Six Reasons Small Businesses Need WordPress

by francine Hardaway on June 17, 2010


I have been thinking quite a bit about WordPress lately, because I’m preparing a speech about “The Business of WordPress” to give at a conference by the same name in Atlanta next week. And in looking through my own blog and the AZEC10 site, I have come to a number of somewhat startling conclusions. These are, I warn you, not original. But every week I watch the people in my West Mesa CDC incubator discover WordPress and learn to use it, and it is very empowering for a one-person business as well as for the New York Times.

1)Wordpress can do anything you need it to do, and for a small business, that’s a gift usually reserved for expensive sites. On the conference site, I have it both connected to an Eventbrite back end, and with a registration widget installed right on the landing page. Because this is registration and not e-commerce, I don’t use WordPress’s own e-commerce plug-in (which is built in to the 3.0 release that is coming any day now launched today) because I was already using Eventbrite and I need the email marketing functionality.

2)Plug-ins for WordPress are the business-to-business version of apps for the iPhone. This realization I owe to Mike Schinkel, one of the conference organizers. On my own Stealthmode blog, I have twenty active plug-ins. What do they all do? Well, they enable podcasts, send my posts to Twitter, allow people to register and comment using Facebook and Disqus, and share with Wibiya.. They give me Google Analytics and “pull quotes” for my journalistic forays. And more.
These plug-ins make WordPress ideal for any business.

3)WordPress is easier to use than you think. Now that exists, you can pay $14.95 a month and get a WordPress theme and hosting, and a setup, and automatic upgrades of those plugins you will be adding (I guarantee it) all in one package. And if you are already at GoDaddy, well they install WordPress, too.

4)Wordpress was founded by an idealist, Matt Mullenweg, a kid who believed it belongs to the community. It was started as an open source project, and although scores of people are building businesses around it, the WordPress code cannot be “sold” to AOL, or to Google, or to anyone for that matter. Thus, a self-hosted WordPress blog is the closest thing you can have to control over your own content.

5)Wordpress has critical mass. This is important for its survival and continual updates. When something becomes a dominant platform, there are drawbacks and pluses. I’m not sure I know anything else as dominant that is also open source (tell me if I am wrong here, because I’m on shaking ground).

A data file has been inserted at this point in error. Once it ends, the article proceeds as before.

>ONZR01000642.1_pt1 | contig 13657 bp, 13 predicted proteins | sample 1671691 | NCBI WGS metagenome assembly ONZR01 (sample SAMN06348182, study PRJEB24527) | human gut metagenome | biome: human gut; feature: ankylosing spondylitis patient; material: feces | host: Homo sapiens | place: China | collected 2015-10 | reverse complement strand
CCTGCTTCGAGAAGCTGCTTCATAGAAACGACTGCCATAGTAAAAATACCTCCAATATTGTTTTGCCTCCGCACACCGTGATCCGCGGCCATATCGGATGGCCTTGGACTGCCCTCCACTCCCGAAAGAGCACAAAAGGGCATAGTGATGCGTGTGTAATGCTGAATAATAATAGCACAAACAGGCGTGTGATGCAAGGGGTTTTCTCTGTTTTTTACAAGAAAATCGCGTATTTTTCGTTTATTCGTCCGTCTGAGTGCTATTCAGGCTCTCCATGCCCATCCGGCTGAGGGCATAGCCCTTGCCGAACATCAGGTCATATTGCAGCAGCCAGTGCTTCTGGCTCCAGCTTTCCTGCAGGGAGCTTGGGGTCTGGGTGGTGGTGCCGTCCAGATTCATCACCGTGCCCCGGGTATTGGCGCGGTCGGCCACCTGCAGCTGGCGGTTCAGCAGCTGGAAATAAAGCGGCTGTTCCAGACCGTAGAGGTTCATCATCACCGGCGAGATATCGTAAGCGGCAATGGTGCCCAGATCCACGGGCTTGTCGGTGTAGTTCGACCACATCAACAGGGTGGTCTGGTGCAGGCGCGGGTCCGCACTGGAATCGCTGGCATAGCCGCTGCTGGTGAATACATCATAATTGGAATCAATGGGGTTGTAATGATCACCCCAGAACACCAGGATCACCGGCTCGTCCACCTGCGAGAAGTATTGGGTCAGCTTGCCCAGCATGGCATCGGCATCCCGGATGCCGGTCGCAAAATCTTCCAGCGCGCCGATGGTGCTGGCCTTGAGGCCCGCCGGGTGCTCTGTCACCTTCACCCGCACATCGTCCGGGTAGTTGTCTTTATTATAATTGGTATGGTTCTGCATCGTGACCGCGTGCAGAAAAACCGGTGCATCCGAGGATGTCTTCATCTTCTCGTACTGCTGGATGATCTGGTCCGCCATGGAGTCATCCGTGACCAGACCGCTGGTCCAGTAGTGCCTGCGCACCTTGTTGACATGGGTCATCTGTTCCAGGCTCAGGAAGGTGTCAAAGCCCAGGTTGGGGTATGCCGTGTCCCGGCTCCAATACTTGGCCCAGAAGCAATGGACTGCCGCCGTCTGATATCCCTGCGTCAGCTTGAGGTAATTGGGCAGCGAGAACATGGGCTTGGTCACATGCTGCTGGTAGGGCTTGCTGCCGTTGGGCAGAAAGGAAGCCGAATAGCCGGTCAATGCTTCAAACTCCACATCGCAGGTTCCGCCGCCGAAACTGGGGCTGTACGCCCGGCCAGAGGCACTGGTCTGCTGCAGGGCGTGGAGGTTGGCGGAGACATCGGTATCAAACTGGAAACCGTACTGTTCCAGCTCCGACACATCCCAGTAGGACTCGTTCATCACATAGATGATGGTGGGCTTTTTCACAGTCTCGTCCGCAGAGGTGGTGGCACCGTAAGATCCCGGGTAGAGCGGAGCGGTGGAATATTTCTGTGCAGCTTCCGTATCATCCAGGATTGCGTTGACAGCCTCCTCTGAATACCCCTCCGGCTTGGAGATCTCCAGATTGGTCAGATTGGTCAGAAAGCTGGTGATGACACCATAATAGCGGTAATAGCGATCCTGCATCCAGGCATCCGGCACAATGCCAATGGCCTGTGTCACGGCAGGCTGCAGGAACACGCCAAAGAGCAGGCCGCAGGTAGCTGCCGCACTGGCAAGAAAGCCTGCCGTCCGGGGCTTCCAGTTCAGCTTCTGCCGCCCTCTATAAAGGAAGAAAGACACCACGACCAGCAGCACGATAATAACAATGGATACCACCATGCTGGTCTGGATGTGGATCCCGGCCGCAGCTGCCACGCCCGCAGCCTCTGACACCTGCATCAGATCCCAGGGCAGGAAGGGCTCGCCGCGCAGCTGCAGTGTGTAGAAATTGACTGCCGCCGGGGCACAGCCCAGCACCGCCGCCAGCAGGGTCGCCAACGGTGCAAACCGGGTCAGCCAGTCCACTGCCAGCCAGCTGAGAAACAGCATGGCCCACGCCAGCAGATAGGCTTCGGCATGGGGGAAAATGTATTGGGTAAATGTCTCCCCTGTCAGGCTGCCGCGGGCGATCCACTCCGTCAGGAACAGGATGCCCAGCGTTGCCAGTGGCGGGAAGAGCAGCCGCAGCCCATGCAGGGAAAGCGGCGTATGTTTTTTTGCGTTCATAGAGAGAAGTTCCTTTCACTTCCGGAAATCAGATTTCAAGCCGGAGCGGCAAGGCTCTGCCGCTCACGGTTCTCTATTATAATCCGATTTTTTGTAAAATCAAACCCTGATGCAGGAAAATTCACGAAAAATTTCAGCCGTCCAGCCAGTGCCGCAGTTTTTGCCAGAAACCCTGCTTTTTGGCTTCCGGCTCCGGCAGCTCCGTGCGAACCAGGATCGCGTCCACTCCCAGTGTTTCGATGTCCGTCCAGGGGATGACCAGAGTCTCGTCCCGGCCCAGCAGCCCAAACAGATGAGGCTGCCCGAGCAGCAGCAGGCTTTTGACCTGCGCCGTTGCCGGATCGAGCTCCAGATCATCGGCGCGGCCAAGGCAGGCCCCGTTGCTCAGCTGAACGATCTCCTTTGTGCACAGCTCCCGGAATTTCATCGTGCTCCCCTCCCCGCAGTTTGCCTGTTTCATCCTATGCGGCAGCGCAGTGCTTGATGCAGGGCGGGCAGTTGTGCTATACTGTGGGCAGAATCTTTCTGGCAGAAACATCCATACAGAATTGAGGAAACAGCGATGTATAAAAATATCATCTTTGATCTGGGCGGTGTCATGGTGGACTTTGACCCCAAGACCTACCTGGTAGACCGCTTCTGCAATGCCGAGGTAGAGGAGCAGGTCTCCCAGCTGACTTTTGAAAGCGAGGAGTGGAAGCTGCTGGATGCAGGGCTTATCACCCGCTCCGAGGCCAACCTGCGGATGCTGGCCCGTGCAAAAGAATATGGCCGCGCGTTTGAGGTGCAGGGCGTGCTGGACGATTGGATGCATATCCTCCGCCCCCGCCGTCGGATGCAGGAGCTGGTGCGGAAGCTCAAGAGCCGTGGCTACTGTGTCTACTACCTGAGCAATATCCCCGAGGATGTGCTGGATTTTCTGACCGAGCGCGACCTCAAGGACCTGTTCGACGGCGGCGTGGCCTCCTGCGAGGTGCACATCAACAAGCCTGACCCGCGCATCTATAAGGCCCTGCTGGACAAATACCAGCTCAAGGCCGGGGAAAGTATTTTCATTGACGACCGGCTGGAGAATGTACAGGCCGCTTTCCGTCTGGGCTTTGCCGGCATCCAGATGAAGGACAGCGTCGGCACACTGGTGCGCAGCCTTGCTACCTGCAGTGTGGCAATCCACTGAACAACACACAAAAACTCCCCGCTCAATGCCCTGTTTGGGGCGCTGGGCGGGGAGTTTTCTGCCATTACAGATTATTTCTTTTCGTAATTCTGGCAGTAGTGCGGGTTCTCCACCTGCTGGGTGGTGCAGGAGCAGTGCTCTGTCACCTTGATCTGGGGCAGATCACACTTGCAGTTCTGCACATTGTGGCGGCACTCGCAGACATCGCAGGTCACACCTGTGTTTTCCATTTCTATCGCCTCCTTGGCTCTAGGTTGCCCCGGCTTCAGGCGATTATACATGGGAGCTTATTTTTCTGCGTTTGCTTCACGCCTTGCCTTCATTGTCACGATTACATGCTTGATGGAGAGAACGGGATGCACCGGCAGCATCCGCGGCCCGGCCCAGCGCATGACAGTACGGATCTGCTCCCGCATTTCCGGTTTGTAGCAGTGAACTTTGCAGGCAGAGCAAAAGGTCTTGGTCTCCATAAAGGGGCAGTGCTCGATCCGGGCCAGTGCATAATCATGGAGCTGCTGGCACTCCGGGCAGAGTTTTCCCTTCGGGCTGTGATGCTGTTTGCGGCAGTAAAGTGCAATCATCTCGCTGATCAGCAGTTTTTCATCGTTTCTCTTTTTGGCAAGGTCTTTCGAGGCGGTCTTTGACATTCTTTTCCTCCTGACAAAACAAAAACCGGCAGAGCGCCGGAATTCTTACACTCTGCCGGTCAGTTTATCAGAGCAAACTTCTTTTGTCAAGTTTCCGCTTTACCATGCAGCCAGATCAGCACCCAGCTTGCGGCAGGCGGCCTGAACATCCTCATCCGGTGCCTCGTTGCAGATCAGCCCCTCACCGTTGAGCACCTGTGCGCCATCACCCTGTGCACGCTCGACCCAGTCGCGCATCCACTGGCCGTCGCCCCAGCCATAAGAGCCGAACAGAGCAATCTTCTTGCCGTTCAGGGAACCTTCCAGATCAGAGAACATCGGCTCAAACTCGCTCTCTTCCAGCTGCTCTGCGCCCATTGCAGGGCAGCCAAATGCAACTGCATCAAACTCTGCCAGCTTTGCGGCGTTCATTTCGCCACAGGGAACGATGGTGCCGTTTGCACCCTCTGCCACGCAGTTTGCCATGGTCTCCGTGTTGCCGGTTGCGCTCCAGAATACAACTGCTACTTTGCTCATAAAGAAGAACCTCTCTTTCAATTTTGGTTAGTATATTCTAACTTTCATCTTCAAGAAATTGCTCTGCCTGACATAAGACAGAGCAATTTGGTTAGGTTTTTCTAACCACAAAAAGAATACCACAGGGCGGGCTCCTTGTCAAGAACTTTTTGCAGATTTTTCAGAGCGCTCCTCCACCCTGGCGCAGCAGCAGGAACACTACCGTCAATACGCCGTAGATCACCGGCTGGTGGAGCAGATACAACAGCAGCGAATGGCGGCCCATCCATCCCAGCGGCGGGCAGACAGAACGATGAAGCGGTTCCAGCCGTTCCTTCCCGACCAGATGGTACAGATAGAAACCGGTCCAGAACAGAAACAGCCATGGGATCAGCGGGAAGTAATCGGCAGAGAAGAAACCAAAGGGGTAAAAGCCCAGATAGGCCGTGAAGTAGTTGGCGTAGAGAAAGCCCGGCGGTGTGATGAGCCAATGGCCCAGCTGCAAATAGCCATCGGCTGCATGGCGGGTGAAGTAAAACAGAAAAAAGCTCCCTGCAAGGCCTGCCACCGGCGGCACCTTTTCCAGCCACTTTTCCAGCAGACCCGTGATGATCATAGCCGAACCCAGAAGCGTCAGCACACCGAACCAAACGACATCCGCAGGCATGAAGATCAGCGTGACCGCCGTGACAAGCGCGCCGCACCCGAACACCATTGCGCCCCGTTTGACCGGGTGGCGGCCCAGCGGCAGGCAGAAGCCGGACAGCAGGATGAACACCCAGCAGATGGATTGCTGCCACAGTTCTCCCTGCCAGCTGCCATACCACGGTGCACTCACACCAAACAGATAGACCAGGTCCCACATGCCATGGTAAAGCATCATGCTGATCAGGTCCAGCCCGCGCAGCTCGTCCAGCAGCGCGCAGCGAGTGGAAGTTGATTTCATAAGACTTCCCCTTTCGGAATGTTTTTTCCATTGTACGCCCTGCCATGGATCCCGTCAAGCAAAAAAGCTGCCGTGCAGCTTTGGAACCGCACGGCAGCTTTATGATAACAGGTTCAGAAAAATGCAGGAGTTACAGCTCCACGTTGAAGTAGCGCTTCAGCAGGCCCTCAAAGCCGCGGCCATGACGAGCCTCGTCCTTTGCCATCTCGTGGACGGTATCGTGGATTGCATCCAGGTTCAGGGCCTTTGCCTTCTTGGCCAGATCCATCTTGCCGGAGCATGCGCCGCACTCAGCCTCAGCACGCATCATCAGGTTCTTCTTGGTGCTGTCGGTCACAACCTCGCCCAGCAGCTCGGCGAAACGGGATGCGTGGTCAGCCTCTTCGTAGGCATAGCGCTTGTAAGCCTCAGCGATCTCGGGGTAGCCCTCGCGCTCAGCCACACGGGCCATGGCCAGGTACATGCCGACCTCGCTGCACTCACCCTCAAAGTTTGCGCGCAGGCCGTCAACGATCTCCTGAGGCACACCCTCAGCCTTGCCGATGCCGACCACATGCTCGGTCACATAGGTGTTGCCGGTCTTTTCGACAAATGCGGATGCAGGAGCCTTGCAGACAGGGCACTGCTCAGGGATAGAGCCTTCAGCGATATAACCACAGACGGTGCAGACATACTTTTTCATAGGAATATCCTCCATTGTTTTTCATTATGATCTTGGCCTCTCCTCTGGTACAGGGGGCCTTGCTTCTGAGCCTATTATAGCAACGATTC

6)Wordpress no longer looks like a blog. For small businesses who wouldn’t know a blog from a bag of potato chips, WordPress is a website, otherwise known as a content management system. It gives them control. Period.

And if you want to see my presentation, I will put it on Slideshare right after I give it. And I don’t really speak from Powerpoints anyway:-)

{ 5 comments… read them below or add one }

Chris June 17, 2010 at 10:38 am

Great article Francine. I was won over by WordPress about 2 years ago and now recommend it for the majority of my clients. I have been designing websites for almost 10 years and the ability to provide my clients with a tool that can have an impact on their bottom line without having to incur the high expense and lengthy time of developing custom modules (calendar, registrations, forums, galleries and seo) has been a real paradigm shift. Gone are the days of brochureware sites and simple storefronts. WordPress enables a business to have a site that works for them instead of the other way around.

I think its also very important to point out that WordPress is SEO friendly right out of the box and many of the themes developed for WordPress are programmed to be W3C compliant, allowing a site to be easily viewable on every browser and mobile device.

Hopefully you get a chance to dig in with WordPress 3.0 which was just released today! Justin Parks put together a nice article highlighting a lot of the new features;

Good luck on your presentation!

Hattie June 18, 2010 at 1:17 pm

A non-techie, I started out with Type Pad and am staying with it for “historical” reasons. But I see that now Word Press is just as easy to use. Even novices can put togeter a basic site, and more skilled users can do just about anything with it.

hardaway June 18, 2010 at 2:05 pm

You can move your blog to WP automatically with a simple tool. No pressure:-)

Francine Hardaway, Ph D

Princediscourse June 18, 2010 at 2:39 pm

The only other open source project with the kind of traction WordPress has is Firefox, and for much the same reason – plugins.

hardaway June 18, 2010 at 2:49 pm

That's right. Extensions and plugins are the “apps” of the browser and WP

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